Crossroads of the Gilded Age

by Erin Feith, Research Assistant
July 25, 2023

Morris County Chronicle, February 13, 1906

The corner of Madison Avenue and Danforth Road, being the site of a palatial estate that a number of the nation’s wealthiest called home, was once a hotspot of the Gilded Age. First owned by millionaire George H. Danforth, the mansion known as “Cecilhurst,” was constructed on the property in 1876. Through additions, subtractions, and changes in ownership, the estate reflects the rise and fall of the era of opulence to which it belonged.

Listed for rent in 1887, Cecilhurst enticed one Hamilton McKown Twombly to come to the increasingly popular Morris County countryside. Indeed, he purchased the mansion three years later and intended to transform it into the family’s rural retreat before ultimately being persuaded to construct “Florham.” Twombly sold the property to fellow millionaire, Frederic A. Bell, who renamed it “Bellwood.”  As the Gilded Age approached its peak, Bell spared no expense when he added onto the home and grounds, constructing a boundary wall, Italian garden, and some of the finest stables in the area.

Morris County Chronicle, January 30, 1912

By 1906, Bellwood was purchased by Adolphe DeBary and returned to the name Cecilhurst. Settling into the extravagant world of the area’s millionaires, DeBary belonged to the most prominent organizations such as the Morris County Golf Club and hosted gatherings where he adorned the rooms of his sprawling home with chrysanthemums and roses. However, signaling the end of these entertainments and perhaps the age that spurred them, a devastating fire destroyed the mansion in January 1912, resulting in a complete loss of the structure. Perhaps like other millionaires deterred from maintaining such estates upon the creation of the federal income tax in 1913, DeBary chose not rebuild.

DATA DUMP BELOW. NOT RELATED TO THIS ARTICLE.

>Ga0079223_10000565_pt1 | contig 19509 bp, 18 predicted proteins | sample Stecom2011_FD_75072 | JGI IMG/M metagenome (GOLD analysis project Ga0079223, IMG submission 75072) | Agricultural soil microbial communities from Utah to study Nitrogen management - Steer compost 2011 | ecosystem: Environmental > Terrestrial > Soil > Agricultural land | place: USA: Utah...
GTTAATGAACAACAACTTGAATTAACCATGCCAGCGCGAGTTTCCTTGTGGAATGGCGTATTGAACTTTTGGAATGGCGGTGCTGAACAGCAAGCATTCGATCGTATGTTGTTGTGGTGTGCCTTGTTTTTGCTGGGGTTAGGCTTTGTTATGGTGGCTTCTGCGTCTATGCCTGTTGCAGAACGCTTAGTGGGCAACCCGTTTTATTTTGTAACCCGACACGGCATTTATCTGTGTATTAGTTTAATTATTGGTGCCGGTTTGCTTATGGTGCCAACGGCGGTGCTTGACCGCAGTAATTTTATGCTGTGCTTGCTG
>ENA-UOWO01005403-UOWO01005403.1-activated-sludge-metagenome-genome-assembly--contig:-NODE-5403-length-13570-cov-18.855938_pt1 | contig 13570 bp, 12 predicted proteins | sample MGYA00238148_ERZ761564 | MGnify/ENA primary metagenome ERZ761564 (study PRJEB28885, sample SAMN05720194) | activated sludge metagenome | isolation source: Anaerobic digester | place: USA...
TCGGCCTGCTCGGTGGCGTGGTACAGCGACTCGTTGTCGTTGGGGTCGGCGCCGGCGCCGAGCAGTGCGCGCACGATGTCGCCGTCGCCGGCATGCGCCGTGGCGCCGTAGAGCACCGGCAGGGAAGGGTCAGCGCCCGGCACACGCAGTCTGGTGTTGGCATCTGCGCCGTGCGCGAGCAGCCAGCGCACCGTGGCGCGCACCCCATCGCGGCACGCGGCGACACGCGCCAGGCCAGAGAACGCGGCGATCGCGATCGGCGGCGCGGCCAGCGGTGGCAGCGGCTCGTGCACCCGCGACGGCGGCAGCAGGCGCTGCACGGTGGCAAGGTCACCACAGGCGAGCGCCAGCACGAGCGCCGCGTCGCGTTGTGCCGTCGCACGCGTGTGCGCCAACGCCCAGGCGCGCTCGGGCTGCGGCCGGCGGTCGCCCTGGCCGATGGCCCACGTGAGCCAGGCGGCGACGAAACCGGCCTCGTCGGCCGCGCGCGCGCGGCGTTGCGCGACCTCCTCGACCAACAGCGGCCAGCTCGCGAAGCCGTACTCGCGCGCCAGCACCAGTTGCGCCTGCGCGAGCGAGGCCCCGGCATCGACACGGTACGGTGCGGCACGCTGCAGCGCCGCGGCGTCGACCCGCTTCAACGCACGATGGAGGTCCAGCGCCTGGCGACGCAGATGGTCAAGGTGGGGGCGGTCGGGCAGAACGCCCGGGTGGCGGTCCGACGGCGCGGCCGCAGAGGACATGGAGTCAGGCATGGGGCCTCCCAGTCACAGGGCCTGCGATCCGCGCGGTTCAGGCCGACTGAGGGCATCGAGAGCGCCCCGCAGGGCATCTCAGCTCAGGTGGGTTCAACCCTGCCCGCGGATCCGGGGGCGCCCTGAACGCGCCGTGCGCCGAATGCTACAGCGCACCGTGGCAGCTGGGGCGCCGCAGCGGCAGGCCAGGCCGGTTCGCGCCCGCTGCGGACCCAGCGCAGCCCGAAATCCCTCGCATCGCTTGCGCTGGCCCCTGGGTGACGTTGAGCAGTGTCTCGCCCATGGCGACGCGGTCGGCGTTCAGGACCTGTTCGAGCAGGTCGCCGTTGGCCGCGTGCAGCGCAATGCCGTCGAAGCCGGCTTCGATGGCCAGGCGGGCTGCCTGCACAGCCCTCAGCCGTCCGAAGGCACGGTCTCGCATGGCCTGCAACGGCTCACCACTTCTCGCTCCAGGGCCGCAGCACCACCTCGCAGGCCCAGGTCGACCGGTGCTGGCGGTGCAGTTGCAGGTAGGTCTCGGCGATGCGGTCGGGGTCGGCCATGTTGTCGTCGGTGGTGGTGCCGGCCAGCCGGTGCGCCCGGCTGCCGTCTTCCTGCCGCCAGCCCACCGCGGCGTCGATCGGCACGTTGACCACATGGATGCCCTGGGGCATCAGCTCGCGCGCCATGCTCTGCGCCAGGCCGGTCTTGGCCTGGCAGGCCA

An enduring location, still another mansion occupied the site when Leland Ross built his home on the foundation of Cecilhurst in 1921, but the lifestyles once exhibited on the property declined with the Gilded Age itself. While the home remained a private residence until 1949, it became the campus of Bayley-Ellard High School and today, Saint Paul Inside the Walls. However, the Madison Avenue property, by any other name, tells the story of a period of Morris County’s history never again to be replicated.

Mansion built by Leland Ross in 1921, today Saint Paul Inside the Walls